- Audible Audio Edition
- Listening Length: 13 hours and 59 minutes
- Program Type: Audiobook
- Version: Unabridged
- Publisher: Blackstone Audio, Inc.
- Audible.com Release Date: August 15, 2011
- Whispersync for Voice: Ready
- Language: English
- ASIN: B005HBO3BY
- Amazon Best Sellers Rank:
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Ghost in the Wires: My Adventures as the World's Most Wanted Hacker Audible – Unabridged
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Top Customer Reviews
Ghost in the Wires doesn't reach the level of audacity of Catch Me if You Can - impersonating technicians over the phone doesn't rise to the sheer nerve of a teenager impersonating an airline pilot or a doctor, as Abagnale did, and getting away with it. But Ghost in the Wires goes well beyond the adolescent bragfest of phone hacks that it could have been.
I think this is largely due to the co-writer, William L. Simon. Kevin Mitnick describes in his acknowledgments, how he and Simon argued over how detailed and technical the book should be, and apparently Simon prevailed. There's enough detail to explain how the scams were possible, but not so specific as to send the non-programmer into a hexadecimal stupor.
Another big plus is that many of the hacks depended as much on what Mitnick calls "social engineering" as on specialist knowledge. Unlike the stereotypical computer nerd, Mitnick was as comfortable and proficient at schmoozing people as he was writing code - he could talk his way into places that were restricted and convince people he was entitled to classified information. These were scams anyone can understand.
Mitnick also succeeds at not crossing the line from confident to insufferable, which is another pitfall of true crime tell-alls. Perhaps we can once again thank William Simon for this achievement.
I expected to skim this 400-page book but ended up reading every word.Read more ›
I can't help but enjoy reading about someone who has the adept social engineering of a film noir gumshoe, or the undercover detective, who applied it growing up and getting into trouble. Like Kevin, I knew The Three Days of the Condor. I learned it was a favorite of his, and I clung to this fact which fell through the sieve of newspaper myth. Free Kevin!
Now read Kevin's story, where you'll find enough detail to keep any heart racing. Whether or not you have enough awareness for some of the bits, or rely on the plain language, the story can strike sheer terror in the hearts of those who don't know much of anything about bits and bytes. For those who do, this book contains updated method nomenclature and references to security protocol that it's valuable from that perspective.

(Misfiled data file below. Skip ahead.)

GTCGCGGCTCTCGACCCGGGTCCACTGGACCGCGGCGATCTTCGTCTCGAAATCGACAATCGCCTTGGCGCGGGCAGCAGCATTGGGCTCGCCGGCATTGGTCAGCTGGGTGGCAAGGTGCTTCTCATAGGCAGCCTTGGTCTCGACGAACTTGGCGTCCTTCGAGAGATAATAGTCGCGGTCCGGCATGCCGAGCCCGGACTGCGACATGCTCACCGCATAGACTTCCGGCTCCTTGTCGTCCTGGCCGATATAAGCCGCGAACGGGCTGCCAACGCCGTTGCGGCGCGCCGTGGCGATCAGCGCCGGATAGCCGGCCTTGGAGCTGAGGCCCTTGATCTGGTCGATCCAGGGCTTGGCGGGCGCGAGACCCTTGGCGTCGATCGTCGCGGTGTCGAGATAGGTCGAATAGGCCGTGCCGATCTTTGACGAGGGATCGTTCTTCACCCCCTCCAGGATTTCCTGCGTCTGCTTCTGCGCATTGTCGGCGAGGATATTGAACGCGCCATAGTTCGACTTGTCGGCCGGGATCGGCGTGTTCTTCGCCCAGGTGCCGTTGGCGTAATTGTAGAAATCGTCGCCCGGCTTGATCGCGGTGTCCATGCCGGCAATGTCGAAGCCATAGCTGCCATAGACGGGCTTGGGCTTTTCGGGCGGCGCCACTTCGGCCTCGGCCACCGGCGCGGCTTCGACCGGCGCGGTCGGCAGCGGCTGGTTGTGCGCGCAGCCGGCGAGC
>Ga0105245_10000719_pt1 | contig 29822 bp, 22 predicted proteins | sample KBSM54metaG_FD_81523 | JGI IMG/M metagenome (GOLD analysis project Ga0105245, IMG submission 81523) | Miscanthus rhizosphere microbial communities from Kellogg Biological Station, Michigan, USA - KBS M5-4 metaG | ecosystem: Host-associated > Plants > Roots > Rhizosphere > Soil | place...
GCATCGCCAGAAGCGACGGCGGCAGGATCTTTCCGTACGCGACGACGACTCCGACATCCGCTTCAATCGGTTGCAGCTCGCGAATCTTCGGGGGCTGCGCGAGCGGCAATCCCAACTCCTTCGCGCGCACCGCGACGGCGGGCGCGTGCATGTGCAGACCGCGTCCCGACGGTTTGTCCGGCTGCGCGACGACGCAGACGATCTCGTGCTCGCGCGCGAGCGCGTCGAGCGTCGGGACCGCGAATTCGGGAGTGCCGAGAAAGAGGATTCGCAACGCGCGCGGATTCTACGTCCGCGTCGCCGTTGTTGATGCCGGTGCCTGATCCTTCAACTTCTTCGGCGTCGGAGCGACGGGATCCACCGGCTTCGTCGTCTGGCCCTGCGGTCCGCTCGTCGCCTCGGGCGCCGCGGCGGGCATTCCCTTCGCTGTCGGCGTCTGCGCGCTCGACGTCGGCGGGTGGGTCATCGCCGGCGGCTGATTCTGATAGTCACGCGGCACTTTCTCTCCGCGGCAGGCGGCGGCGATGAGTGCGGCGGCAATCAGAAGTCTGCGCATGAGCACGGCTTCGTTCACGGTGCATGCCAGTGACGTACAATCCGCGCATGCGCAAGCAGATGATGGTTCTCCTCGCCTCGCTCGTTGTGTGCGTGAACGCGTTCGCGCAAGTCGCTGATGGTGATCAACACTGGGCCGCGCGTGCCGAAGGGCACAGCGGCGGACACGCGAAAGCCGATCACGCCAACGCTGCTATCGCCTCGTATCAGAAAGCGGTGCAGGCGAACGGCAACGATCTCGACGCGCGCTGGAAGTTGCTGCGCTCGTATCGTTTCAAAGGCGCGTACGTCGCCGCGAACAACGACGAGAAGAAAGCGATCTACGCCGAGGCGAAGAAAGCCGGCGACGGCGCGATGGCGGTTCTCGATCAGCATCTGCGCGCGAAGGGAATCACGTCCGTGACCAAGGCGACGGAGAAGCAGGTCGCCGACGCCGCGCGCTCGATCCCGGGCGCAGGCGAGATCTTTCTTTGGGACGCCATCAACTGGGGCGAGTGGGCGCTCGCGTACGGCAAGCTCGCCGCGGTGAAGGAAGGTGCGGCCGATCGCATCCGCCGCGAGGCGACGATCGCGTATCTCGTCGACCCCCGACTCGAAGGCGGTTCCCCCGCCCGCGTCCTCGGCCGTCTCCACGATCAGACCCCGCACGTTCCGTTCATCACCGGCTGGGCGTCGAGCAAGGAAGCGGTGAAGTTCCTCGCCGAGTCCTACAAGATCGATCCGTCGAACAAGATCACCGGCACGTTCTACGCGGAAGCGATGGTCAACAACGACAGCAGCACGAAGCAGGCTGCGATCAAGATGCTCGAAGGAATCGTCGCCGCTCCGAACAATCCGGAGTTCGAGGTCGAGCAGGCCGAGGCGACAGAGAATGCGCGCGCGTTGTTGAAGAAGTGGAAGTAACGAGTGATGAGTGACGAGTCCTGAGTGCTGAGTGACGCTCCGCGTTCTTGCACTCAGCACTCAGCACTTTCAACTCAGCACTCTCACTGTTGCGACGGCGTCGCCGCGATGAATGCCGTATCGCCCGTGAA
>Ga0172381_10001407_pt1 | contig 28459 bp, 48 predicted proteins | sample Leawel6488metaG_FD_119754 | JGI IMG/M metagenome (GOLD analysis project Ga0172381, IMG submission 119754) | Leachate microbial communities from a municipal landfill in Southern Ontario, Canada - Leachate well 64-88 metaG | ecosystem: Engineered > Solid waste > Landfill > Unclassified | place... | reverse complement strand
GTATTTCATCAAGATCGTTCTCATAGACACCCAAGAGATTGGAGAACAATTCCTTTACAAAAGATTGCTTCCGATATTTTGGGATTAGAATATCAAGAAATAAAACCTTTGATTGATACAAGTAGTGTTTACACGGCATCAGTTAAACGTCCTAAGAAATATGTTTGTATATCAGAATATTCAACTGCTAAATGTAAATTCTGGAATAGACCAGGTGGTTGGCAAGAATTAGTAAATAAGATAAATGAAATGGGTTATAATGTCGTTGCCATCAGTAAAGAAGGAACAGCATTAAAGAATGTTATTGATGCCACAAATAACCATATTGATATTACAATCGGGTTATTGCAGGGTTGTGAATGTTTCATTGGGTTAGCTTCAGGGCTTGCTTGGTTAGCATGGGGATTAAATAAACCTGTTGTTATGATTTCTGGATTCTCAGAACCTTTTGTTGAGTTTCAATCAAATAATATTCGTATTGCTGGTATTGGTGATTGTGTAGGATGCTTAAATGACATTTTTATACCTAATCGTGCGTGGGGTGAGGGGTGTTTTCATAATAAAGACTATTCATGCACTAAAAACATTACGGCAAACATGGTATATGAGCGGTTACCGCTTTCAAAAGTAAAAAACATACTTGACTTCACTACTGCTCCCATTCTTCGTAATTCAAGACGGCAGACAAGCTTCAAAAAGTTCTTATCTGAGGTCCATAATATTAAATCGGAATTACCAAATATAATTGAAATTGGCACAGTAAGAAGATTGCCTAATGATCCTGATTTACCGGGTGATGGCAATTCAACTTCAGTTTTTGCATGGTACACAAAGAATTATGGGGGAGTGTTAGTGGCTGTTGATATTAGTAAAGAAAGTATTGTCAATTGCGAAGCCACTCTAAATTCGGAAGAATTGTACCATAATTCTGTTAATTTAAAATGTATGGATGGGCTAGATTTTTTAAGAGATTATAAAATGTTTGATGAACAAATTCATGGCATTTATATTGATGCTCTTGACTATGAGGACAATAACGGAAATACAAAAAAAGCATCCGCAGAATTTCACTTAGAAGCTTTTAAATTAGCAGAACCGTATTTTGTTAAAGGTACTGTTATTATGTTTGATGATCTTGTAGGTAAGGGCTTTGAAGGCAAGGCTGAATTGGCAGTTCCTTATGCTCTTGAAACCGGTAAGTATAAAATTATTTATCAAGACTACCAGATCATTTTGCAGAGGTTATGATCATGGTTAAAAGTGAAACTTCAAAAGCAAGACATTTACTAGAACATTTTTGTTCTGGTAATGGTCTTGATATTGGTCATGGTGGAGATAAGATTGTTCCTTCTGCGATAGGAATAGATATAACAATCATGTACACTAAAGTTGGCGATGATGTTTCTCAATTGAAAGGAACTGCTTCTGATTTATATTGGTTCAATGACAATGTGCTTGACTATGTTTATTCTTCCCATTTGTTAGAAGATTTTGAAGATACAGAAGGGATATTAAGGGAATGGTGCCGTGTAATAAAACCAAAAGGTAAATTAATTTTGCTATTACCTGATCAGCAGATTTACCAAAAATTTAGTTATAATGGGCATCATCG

Kevin possesses the kind of curiosity to dig and uncover gems of hidden info for esoteric purposes in order to unlock a power only a successful hacker knows about. Social engineering is akin to the confidence game, but different all the same when it involves computer networks. The best hackers are never caught, never known about. Kevin has a different distinction: The first and the grandest adventure story, ever.
You don't need to be a hacker or security professional to appreciate and learn from it. Today, security is serious business and hackers typically have bad or misguided intent.Read more ›
I will leave whatever social sickness the brilliant Kevin Mitnick has to the mental health professionals, but suffice it to say that his writing in Ghost in the Wires is a terrific nonfiction example of an "unreliable narrator." Throughout the book, Mitnick does the same things over and over again and is surprised when he repeatedly gets caught. He hurts his mother, grandmother, wife, and friends over and over again with his illegal hacking activities, says he regrets doing it each time, but then turns around and does it to them again. Mitnick is upset when he is blamed for things he "didn't do" and when he is "double crossed," but he freely admits to dozens of other computer break ins and instances where he compromises the trust of others using "social engineering" techniques, ridicules them for trusting him, and then betrays that trust. Mitnick says he never took money from hacking, but now of course he's making money from writing this and other books as well as from promoting his computer security company based on his (illegally obtained) skills. Mitnick is all over the place.
In one scene Mitnick is severely critical of prosecutors who use "dirty tactics" to put him behind bars, but then he continues to use his own dirty tactics while behind those bars.Read more ›
Most Recent Customer Reviews
Having read the Littman books and multiple articles about phreaking and hacking, I had a pretty good idea of Kevin's story. Read morePublished 2 days ago by Greg
This book is a fast easy read but at the same time as a tendency to get a little repetitive.Published 4 days ago by Marc2912
If you like Computers, Hacking and a good story all rolled into one, give this a read.Published 8 days ago by Amazon Customer
This book was an amazing read. It was like your classic cat and mouse but for technical nerds. Great for and reader.Published 20 days ago by Nicholas Dewey
When the book started I found it pretty interesting, and quickly got into the story. But as you continue the author's writing style becomes repetitive and quickly ventures into... Read morePublished 1 month ago by Matthew Guerra
In Ghost in the Wires, Kevin Mitnick tells the story of his hacking career, from the start in his teens, through becoming the FBI's most wanted hacker, to spending years in jail... Read morePublished 1 month ago by Henrik Warne
I really enjoyed this book, with one gripe. The author uses profanities quite freely, which I found offensive. Read morePublished 1 month ago by CareTech
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